Without question, the backyard bird that spends more time flying each day throughout the spring and summer than of our other feathered backyard residents is the chimney swift. 

       From dawn to dusk, the bird Roger Tory Peterson dubbed the flying cigar is on the wing.  Biologists estimate that a chimney swift is capable of flying 140 miles every twelve hours.  During the nesting season, when the birds are feeding young, adult chimney swifts typically forage within 0.3 miles of their nest.  Although their flights can take them upwards of as high as 7,300 feet above the earth, most of the time, these aerial forays are much closer to the ground.

       Interestingly, in cities and other areas illuminated at night, chimney swifts will even hunt for insects attracted to outdoor lighting.  This begs the question, “When do they rest?”

       Indeed, feeding a nest full of hungry nestlings is quite a chore.  It has been estimated that a pair of adults feed their voracious offspring the equivalent of 5000-6000 housefly-sized insects a day!

       The diet of the chimney consists mainly (95%) of flying insects and spiders.  On the average, a chimney swift can eat as much as 1/3 its weight daily.  Among the delicacies consumed by chimney swifts are wasps, bees, aphids, mosquitoes (as many as 17,500 per day), ants, flies, and termites (up to 280 per day) to name but a few.  It should be noted that chimney swifts are a significant predator of fire ants.  In addition, they also capture tiny spiders drifting along in the wind on thin webs.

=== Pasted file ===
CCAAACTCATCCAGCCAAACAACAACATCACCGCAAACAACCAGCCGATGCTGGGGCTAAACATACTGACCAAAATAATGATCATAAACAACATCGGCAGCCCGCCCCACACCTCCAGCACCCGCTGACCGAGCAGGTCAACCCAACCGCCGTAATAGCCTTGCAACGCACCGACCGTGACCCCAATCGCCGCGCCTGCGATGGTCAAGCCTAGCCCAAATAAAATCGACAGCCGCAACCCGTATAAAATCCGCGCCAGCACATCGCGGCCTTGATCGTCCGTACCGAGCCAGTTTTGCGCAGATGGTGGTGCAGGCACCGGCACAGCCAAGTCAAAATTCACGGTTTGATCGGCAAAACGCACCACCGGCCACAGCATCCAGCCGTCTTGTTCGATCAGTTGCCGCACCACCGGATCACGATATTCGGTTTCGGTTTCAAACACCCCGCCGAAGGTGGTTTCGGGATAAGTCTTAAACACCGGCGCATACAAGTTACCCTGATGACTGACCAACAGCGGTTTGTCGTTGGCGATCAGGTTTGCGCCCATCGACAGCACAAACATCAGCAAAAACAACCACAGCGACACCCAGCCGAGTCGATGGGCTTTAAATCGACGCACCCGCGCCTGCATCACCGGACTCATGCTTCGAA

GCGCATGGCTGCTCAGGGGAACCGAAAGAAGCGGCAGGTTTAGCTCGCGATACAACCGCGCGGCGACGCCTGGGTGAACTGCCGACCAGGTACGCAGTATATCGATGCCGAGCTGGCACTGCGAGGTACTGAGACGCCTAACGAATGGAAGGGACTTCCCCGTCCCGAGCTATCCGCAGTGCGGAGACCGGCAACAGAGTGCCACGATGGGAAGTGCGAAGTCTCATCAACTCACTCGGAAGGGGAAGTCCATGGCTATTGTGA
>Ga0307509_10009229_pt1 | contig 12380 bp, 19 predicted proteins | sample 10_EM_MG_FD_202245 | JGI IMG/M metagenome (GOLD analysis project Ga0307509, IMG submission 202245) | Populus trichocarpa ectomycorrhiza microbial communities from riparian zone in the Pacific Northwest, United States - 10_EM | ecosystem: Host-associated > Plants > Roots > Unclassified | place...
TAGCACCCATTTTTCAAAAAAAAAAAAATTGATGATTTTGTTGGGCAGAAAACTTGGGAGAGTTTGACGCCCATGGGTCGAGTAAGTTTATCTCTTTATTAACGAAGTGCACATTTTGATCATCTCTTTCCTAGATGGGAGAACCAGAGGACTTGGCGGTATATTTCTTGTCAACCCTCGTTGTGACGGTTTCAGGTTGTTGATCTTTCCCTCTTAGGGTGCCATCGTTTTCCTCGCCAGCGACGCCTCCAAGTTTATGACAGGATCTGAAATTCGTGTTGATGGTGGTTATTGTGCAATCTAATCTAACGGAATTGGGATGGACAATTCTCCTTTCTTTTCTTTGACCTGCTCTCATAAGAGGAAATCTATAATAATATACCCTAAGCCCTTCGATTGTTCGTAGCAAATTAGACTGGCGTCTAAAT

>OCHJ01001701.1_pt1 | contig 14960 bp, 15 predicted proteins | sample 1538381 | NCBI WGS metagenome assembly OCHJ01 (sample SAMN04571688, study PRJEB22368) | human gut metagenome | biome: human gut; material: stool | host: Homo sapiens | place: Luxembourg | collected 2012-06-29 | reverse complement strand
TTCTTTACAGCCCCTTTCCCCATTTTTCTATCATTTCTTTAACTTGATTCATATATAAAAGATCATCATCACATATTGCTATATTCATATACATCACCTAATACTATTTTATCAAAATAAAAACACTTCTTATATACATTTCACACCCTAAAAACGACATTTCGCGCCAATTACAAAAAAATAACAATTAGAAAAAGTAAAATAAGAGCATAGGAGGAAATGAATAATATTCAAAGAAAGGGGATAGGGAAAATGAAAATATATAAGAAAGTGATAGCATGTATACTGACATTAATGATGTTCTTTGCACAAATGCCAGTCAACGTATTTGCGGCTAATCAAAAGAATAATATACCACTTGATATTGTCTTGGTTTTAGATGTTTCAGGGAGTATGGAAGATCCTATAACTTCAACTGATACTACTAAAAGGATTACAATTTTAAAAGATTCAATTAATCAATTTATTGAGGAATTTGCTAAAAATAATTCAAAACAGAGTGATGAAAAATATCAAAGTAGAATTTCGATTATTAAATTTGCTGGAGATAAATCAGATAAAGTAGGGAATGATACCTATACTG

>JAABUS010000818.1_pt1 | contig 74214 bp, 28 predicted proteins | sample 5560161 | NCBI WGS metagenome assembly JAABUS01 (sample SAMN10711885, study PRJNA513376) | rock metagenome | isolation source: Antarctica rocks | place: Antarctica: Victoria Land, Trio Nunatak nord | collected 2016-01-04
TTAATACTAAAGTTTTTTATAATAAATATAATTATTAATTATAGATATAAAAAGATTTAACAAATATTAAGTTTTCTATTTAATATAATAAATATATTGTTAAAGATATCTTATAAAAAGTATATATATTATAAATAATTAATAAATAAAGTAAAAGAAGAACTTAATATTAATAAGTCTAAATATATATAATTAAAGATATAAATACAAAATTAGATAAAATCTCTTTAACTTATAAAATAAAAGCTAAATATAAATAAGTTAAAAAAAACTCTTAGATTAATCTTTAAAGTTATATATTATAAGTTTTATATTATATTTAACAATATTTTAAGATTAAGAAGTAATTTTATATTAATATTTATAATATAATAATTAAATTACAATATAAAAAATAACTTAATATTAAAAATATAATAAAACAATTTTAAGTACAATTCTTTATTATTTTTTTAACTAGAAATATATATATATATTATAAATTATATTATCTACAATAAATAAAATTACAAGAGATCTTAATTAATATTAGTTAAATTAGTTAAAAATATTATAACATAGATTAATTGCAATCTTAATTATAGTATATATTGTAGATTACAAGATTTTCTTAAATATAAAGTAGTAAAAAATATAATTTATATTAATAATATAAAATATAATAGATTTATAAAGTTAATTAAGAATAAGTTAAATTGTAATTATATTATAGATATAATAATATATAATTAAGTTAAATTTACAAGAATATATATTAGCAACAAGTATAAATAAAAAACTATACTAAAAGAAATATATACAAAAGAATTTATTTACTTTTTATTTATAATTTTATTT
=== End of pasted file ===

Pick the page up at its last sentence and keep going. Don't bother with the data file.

You would think that these small aerial wonders would pause to rest from time to time on a branch or utility wire.  The truth of the matter they are incapable of perching upright.  For the reason, when they are roosting in your chimney they use their tiny claws to cling to the vertical surface of the chimney.

       I think you will agree the chimney swift is one of our most fascinating backyard residents.


  1. I had been so excited and happy with what appeared to be the start of a wonderful hummingbird year for me. But they suddenly were not around. I realized that it was following the hard downpour we had at my house this past Tuesday. Yesterday morning I saw one come to the feeder but none since. could they have been washed away? Will they come back?

Leave a Reply

This site uses Akismet to reduce spam. Learn how your comment data is processed.